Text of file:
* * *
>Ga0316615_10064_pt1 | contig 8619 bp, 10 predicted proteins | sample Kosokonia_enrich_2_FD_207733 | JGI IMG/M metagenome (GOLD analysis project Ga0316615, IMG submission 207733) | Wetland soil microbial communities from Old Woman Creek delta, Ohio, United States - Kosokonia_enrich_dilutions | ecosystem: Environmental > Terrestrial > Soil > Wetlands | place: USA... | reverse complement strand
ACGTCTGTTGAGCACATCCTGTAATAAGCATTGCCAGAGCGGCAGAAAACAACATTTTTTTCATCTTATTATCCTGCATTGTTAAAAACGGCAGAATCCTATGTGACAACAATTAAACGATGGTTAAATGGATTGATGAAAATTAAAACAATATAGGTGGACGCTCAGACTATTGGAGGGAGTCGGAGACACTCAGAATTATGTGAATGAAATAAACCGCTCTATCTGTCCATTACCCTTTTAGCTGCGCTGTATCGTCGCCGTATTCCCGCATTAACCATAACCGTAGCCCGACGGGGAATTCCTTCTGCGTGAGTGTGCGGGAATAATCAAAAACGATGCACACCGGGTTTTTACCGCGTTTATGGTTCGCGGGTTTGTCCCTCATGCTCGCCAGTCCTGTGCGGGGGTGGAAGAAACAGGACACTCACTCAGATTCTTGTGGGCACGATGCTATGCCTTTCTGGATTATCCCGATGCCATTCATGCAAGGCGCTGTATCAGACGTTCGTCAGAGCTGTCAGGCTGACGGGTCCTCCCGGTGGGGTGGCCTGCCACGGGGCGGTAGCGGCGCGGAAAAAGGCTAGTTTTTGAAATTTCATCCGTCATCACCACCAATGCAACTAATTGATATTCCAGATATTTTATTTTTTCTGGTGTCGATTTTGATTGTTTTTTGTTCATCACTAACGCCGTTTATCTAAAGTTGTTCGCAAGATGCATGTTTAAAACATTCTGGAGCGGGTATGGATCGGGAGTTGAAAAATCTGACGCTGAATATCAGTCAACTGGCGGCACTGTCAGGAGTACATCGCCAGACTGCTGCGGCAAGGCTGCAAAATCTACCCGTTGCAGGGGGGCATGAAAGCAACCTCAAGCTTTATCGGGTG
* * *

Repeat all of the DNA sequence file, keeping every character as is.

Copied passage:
>Ga0316615_10064_pt1 | contig 8619 bp, 10 predicted proteins | sample Kosokonia_enrich_2_FD_207733 | JGI IMG/M metagenome (GOLD analysis project Ga0316615, IMG submission 207733) | Wetland soil microbial communities from Old Woman Creek delta, Ohio, United States - Kosokonia_enrich_dilutions | ecosystem: Environmental > Terrestrial > Soil > Wetlands | place: USA... | reverse complement strand
ACGTCTGTTGAGCACATCCTGTAATAAGCATTGCCAGAGCGGCAGAAAACAACATTTTTTTCATCTTATTATCCTGCATTGTTAAAAACGGCAGAATCCTATGTGACAACAATTAAACGATGGTTAAATGGATTGATGAAAATTAAAACAATATAGGTGGACGCTCAGACTATTGGAGGGAGTCGGAGACACTCAGAATTATGTGAATGAAATAAACCGCTCTATCTGTCCATTACCCTTTTAGCTGCGCTGTATCGTCGCCGTATTCCCGCATTAACCATAACCGTAGCCCGACGGGGAATTCCTTCTGCGTGAGTGTGCGGGAATAATCAAAAACGATGCACACCGGGTTTTTACCGCGTTTATGGTTCGCGGGTTTGTCCCTCATGCTCGCCAGTCCTGTGCGGGGGTGGAAGAAACAGGACACTCACTCAGATTCTTGTGGGCACGATGCTATGCCTTTCTGGATTATCCCGATGCCATTCATGCAAGGCGCTGTATCAGACGTTCGTCAGAGCTGTCAGGCTGACGGGTCCTCCCGGTGGGGTGGCCTGCCACGGGGCGGTAGCGGCGCGGAAAAAGGCTAGTTTTTGAAATTTCATCCGTCATCACCACCAATGCAACTAATTGATATTCCAGATATTTTATTTTTTCTGGTGTCGATTTTGATTGTTTTTTGTTCATCACTAACGCCGTTTATCTAAAGTTGTTCGCAAGATGCATGTTTAAAACATTCTGGAGCGGGTATGGATCGGGAGTTGAAAAATCTGACGCTGAATATCAGTCAACTGGCGGCACTGTCAGGAGTACATCGCCAGACTGCTGCGGCAAGGCTGCAAAATCTACCCGTTGCAGGGGGGCATGAAAGCAACCTCAAGCTTTATCGGGTG